Global Plan for Montreat talks continue on land use and MRA pavilion

MONTREAT — The Montreat Global Plan Steering Committee continued its discussions on July 28, two days after holding several community engagement sessions.

“We were able to debate some controversial and difficult topics in a healthy way,” said Katie Sieb, project coordinator for MS Consultants, an outside firm helping the city update the overall plan. “There were good levels of denial and dissent. We need to be able to talk about these difficult things.”

Sieb said 40 community members attended the two workshop sessions on July 26. She added that at this stage, the consultants do not want to make final decisions but rather listen to the city and the needs of the community.

In a recent online survey of the city conducted by the consultancy, Sieb said nearly 350 community members responded.

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Specific topics of discussion included land use, the Mountain Retreat Association’s new lodge project, traffic issues and solar panels. Many members of the steering committee were present for the workshops.

“People seemed really excited and excited to be in the room and to be part of the process,” said committee member Bill Seaman.

Committee member Bill Seaman said he was happy to see community members getting involved and contributing to the overall plan.

Although almost every member of the committee was present at the meetings or facilitated in some way, Mayor Tim Helms, chair of the committee, deliberately excused himself from the community discussion, saying his presence could potentially suffocate the community.

In light of division MRA lodge debate, committee members brought the topic up for discussion. Some committee members said they did not want to discuss the lodge debate during the workshops as it would detract from the overall discussion and community members might be motivated to provide comments that could impact the lodge.

Richard DuBose, MRA President and Steering Committee member, questioned whether or not the lodge debate would interfere with the brainstorming for the full plan update due to discussions resulting from the community workshops.

Since the lodge’s special use permit, approved by the city, is pending appeal in county superior court, Sieb said she doesn’t think the lodge project will be impacted.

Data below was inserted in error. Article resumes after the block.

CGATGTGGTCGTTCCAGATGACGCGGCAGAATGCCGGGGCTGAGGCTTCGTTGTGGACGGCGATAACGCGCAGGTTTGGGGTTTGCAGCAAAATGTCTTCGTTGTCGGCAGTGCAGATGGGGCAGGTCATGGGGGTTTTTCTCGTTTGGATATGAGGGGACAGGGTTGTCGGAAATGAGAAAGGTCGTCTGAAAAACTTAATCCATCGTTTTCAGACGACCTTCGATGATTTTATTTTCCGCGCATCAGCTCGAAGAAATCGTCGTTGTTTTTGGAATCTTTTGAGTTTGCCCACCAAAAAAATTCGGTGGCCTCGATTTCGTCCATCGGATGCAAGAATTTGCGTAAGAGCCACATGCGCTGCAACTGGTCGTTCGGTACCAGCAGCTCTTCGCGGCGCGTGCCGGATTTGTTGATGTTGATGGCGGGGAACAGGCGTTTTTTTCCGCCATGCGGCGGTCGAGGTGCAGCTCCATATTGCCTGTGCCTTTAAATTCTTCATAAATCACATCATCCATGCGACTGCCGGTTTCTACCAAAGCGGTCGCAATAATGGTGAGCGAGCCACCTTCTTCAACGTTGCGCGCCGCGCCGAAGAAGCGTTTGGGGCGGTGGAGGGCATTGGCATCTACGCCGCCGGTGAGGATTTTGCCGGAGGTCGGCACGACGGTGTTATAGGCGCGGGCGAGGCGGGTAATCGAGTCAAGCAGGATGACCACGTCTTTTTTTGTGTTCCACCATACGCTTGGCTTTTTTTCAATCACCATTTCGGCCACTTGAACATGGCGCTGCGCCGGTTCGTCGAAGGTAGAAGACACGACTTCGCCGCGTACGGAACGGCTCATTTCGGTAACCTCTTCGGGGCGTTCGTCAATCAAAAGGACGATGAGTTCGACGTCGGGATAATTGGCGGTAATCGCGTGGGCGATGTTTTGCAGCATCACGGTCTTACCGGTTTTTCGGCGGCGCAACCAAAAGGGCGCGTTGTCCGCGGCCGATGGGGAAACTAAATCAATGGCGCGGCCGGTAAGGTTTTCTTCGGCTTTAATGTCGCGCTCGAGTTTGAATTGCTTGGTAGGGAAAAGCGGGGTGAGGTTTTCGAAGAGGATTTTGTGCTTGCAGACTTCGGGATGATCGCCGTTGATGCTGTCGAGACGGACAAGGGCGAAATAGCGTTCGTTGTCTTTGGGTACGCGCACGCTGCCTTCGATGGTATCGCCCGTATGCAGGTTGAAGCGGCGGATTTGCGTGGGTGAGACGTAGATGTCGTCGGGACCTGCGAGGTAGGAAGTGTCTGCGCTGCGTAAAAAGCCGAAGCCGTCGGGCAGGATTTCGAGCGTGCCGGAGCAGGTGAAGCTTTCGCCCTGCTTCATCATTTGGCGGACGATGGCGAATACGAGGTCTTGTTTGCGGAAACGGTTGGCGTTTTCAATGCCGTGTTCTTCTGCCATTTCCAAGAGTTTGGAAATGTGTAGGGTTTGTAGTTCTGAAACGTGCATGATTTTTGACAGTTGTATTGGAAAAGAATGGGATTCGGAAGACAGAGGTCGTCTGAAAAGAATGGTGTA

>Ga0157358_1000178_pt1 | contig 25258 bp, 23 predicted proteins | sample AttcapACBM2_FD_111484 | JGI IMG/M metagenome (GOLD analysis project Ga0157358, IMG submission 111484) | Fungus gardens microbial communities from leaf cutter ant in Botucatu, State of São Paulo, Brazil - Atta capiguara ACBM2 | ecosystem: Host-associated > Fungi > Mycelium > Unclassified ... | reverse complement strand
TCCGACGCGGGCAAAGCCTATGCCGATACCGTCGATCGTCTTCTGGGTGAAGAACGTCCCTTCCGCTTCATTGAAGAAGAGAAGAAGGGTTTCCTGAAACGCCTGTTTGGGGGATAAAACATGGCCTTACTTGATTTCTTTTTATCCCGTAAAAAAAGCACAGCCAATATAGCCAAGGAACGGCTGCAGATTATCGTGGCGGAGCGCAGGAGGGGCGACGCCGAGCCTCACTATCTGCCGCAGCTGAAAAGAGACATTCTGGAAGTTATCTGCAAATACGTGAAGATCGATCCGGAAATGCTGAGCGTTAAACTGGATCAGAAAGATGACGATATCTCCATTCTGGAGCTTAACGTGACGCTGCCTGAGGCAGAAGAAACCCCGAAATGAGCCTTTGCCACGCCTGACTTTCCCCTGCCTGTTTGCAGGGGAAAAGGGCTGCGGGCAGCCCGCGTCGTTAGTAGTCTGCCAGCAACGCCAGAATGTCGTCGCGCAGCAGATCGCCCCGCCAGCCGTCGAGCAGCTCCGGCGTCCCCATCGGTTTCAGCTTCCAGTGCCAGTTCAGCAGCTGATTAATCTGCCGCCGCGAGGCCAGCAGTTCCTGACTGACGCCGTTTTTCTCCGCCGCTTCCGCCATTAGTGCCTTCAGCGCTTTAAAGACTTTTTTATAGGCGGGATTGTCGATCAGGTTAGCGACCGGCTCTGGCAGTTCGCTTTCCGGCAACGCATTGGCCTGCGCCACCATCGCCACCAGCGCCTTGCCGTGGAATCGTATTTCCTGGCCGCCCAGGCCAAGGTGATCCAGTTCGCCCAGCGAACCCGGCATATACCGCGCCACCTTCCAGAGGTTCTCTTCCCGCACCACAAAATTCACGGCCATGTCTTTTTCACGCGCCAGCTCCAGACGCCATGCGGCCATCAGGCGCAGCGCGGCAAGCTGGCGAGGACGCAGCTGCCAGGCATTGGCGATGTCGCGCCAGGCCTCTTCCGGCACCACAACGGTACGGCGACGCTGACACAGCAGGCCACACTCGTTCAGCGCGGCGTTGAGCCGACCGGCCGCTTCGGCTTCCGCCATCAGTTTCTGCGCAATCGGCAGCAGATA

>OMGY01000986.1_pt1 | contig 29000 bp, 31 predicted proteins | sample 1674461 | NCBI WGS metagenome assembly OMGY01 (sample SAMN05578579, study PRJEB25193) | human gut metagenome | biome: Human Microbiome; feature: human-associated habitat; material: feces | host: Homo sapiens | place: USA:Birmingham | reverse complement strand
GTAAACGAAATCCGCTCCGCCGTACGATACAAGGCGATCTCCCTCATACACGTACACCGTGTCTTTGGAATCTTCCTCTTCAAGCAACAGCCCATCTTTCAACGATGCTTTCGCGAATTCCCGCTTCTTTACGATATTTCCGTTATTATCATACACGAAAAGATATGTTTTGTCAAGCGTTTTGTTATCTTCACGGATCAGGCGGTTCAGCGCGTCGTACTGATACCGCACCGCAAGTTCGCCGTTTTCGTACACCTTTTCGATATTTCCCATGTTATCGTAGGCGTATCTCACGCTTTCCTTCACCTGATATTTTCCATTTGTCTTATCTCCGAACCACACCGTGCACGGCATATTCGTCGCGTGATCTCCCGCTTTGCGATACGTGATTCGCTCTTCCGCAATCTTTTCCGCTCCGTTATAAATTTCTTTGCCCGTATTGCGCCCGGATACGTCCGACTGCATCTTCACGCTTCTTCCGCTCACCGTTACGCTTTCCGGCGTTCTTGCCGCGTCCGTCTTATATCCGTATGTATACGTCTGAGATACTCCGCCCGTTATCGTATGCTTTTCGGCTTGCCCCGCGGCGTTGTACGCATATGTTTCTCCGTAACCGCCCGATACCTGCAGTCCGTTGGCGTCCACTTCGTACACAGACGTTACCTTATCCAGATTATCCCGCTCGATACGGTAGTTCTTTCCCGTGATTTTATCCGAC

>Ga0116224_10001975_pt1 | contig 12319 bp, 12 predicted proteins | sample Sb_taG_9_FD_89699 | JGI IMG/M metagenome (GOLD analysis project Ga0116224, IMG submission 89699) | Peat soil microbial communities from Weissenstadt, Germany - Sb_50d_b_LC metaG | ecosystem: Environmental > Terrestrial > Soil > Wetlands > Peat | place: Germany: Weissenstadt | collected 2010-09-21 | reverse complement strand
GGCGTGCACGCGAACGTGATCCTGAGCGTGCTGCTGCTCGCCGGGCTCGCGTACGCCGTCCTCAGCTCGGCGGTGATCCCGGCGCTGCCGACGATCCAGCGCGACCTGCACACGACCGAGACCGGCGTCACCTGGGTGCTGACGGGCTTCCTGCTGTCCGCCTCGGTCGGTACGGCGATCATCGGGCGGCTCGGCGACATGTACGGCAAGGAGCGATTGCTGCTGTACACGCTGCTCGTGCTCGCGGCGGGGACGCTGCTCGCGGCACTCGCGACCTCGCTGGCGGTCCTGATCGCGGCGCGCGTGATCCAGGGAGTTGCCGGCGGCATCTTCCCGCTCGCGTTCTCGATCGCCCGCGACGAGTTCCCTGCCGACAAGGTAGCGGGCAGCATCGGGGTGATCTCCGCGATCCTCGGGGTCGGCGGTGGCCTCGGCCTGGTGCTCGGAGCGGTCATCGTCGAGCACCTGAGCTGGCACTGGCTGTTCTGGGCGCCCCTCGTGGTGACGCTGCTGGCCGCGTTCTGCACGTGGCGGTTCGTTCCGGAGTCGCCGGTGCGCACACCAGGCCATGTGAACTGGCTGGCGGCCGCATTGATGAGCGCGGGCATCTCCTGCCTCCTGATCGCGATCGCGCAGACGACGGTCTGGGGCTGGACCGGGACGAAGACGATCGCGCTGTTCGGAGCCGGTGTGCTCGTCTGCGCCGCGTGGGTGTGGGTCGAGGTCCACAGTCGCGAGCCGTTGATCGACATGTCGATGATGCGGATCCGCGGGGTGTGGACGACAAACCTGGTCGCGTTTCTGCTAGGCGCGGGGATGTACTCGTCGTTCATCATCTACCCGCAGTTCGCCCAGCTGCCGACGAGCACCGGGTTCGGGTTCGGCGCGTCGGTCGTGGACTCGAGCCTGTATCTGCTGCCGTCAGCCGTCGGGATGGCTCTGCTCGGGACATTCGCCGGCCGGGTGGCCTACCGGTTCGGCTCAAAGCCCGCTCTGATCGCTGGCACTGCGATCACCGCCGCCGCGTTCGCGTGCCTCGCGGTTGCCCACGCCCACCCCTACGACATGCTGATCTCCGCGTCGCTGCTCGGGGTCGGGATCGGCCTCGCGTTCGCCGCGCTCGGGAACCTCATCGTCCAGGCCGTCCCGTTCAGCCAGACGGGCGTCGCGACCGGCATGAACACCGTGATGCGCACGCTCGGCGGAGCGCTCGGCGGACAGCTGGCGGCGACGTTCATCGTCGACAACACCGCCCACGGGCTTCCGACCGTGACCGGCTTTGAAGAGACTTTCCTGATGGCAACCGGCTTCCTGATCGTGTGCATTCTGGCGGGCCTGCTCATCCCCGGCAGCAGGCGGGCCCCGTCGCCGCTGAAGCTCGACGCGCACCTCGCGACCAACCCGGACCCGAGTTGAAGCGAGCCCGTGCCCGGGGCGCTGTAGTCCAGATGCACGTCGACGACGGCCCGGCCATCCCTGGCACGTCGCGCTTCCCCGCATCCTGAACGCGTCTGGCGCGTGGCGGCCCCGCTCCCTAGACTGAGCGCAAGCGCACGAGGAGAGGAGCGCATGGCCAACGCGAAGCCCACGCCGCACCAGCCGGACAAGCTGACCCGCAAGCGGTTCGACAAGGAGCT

“This plan is separate and independent,” Sieb said. “The plan that was adopted at the time the development was proposed is the guideline at that time.”

Shannon Fergus, a certified planner with the consulting firm, said one of the main topics of discussion was land use. She said the consultants wanted to look at land use as a guide for future growth, asking residents if they wanted to see commercial growth and how to preserve the town’s natural history and beauty.

Helms said with growth comes new homes, but each new property only brings in about $4,000 a year. He said with just a few new homes, it doesn’t add a lot of money to the city budget.

“Most of the space belongs to MRA or the college,” Helms said. “The only way to grow is when someone builds a new house here.”

In addition to the growth, feedback from community members during the workshops reflected a need for reduced road speeds and greater availability of parking. DuBose said Montreat Police Chief David Arrant approached the MRA about creating a three-way stop at Georgia Terrace and Assembly Drive, but found many community members were against it. the idea.

Katie Sieb, a representative from MS Consultants, led the steering committee in a discussion of the recent community workshop.

Drew Draper, project manager for MS Consultants, said traffic studies in other areas have shown a large amount of traffic results from drivers looking for parking. He said the same car would often drive around an area in an effort to find additional parking that may not exist.

“It increases traffic, but it’s still the same person,” Draper said. “If they knew where they had to go at all times, you could start reducing and easing some traffic jams.”

Although MS Consultants does not intend to conduct a traffic study in Montreat, Draper stated that this type of traffic situation could be present.

Finally, the committee looked at community responses to the idea of ​​solar panels and other climate change inhibitors. Sieb said the responses were broadly supportive of solar panels as long as they remain unobtrusive. She said those respondents were happy to see signs on rooftops but not in fields.

In previous discussions, the consultants encouraged committee members to participate in “mini-meetings” of community members to gather information and set priorities for the overall plan. Helms said committee members should simply facilitate these meetings, stimulating conversation rather than dictating the topics to be discussed.

“You have to facilitate meetings and keep the conversation going, even if it’s tough topics,” Helms said.

Ezra Maille covers the town of Black Mountain, Montreat and the Swannanoa Valley. Contact him at 828-230-3324 or emaille@blackmountainnews.com. Please support local journalism with access to more breaking news by subscribe.